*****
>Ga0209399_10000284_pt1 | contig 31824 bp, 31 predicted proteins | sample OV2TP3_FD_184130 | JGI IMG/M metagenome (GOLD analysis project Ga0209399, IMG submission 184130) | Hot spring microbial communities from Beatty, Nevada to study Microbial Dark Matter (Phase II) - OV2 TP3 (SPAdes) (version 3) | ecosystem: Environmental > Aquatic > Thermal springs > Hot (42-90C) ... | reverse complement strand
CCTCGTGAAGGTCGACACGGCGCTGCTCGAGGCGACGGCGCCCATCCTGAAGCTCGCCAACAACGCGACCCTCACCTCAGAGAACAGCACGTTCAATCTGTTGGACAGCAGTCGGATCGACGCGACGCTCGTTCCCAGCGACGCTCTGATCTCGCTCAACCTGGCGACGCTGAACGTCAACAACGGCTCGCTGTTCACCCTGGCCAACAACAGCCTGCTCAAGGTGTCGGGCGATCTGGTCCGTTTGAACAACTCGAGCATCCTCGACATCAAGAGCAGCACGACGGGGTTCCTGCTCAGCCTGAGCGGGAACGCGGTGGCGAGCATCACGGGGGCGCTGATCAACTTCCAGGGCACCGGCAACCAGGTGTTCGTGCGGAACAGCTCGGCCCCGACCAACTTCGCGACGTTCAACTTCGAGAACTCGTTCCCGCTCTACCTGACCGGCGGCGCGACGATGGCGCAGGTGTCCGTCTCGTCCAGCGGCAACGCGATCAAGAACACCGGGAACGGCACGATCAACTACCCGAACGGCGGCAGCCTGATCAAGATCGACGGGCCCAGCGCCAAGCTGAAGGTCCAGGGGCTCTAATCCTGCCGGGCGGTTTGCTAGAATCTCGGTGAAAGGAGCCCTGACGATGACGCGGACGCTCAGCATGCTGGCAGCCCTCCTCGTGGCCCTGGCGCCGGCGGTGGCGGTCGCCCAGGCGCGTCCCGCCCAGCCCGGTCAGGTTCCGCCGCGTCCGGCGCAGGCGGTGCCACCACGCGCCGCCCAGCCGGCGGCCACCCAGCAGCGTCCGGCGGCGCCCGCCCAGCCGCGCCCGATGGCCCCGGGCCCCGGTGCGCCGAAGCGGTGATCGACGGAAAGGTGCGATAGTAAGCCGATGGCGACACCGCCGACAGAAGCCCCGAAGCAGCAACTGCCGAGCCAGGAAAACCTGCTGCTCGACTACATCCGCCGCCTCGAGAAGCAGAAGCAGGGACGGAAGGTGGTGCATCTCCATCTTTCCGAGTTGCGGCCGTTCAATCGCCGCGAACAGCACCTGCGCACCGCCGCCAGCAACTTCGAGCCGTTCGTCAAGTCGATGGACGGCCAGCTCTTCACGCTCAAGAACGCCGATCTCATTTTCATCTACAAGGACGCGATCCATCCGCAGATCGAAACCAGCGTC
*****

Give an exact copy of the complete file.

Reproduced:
>Ga0209399_10000284_pt1 | contig 31824 bp, 31 predicted proteins | sample OV2TP3_FD_184130 | JGI IMG/M metagenome (GOLD analysis project Ga0209399, IMG submission 184130) | Hot spring microbial communities from Beatty, Nevada to study Microbial Dark Matter (Phase II) - OV2 TP3 (SPAdes) (version 3) | ecosystem: Environmental > Aquatic > Thermal springs > Hot (42-90C) ... | reverse complement strand
CCTCGTGAAGGTCGACACGGCGCTGCTCGAGGCGACGGCGCCCATCCTGAAGCTCGCCAACAACGCGACCCTCACCTCAGAGAACAGCACGTTCAATCTGTTGGACAGCAGTCGGATCGACGCGACGCTCGTTCCCAGCGACGCTCTGATCTCGCTCAACCTGGCGACGCTGAACGTCAACAACGGCTCGCTGTTCACCCTGGCCAACAACAGCCTGCTCAAGGTGTCGGGCGATCTGGTCCGTTTGAACAACTCGAGCATCCTCGACATCAAGAGCAGCACGACGGGGTTCCTGCTCAGCCTGAGCGGGAACGCGGTGGCGAGCATCACGGGGGCGCTGATCAACTTCCAGGGCACCGGCAACCAGGTGTTCGTGCGGAACAGCTCGGCCCCGACCAACTTCGCGACGTTCAACTTCGAGAACTCGTTCCCGCTCTACCTGACCGGCGGCGCGACGATGGCGCAGGTGTCCGTCTCGTCCAGCGGCAACGCGATCAAGAACACCGGGAACGGCACGATCAACTACCCGAACGGCGGCAGCCTGATCAAGATCGACGGGCCCAGCGCCAAGCTGAAGGTCCAGGGGCTCTAATCCTGCCGGGCGGTTTGCTAGAATCTCGGTGAAAGGAGCCCTGACGATGACGCGGACGCTCAGCATGCTGGCAGCCCTCCTCGTGGCCCTGGCGCCGGCGGTGGCGGTCGCCCAGGCGCGTCCCGCCCAGCCCGGTCAGGTTCCGCCGCGTCCGGCGCAGGCGGTGCCACCACGCGCCGCCCAGCCGGCGGCCACCCAGCAGCGTCCGGCGGCGCCCGCCCAGCCGCGCCCGATGGCCCCGGGCCCCGGTGCGCCGAAGCGGTGATCGACGGAAAGGTGCGATAGTAAGCCGATGGCGACACCGCCGACAGAAGCCCCGAAGCAGCAACTGCCGAGCCAGGAAAACCTGCTGCTCGACTACATCCGCCGCCTCGAGAAGCAGAAGCAGGGACGGAAGGTGGTGCATCTCCATCTTTCCGAGTTGCGGCCGTTCAATCGCCGCGAACAGCACCTGCGCACCGCCGCCAGCAACTTCGAGCCGTTCGTCAAGTCGATGGACGGCCAGCTCTTCACGCTCAAGAACGCCGATCTCATTTTCATCTACAAGGACGCGATCCATCCGCAGATCGAAACCAGCGTC